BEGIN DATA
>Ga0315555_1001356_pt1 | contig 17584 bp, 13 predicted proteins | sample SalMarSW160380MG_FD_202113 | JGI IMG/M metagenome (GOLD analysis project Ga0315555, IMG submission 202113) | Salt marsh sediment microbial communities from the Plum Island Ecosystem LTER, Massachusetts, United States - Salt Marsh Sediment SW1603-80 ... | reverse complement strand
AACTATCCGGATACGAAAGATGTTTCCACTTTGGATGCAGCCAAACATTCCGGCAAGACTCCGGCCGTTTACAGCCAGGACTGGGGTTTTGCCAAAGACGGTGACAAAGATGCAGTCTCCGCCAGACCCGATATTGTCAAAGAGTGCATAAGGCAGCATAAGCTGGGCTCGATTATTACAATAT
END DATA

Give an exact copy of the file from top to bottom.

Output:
>Ga0315555_1001356_pt1 | contig 17584 bp, 13 predicted proteins | sample SalMarSW160380MG_FD_202113 | JGI IMG/M metagenome (GOLD analysis project Ga0315555, IMG submission 202113) | Salt marsh sediment microbial communities from the Plum Island Ecosystem LTER, Massachusetts, United States - Salt Marsh Sediment SW1603-80 ... | reverse complement strand
AACTATCCGGATACGAAAGATGTTTCCACTTTGGATGCAGCCAAACATTCCGGCAAGACTCCGGCCGTTTACAGCCAGGACTGGGGTTTTGCCAAAGACGGTGACAAAGATGCAGTCTCCGCCAGACCCGATATTGTCAAAGAGTGCATAAGGCAGCATAAGCTGGGCTCGATTATTACAATAT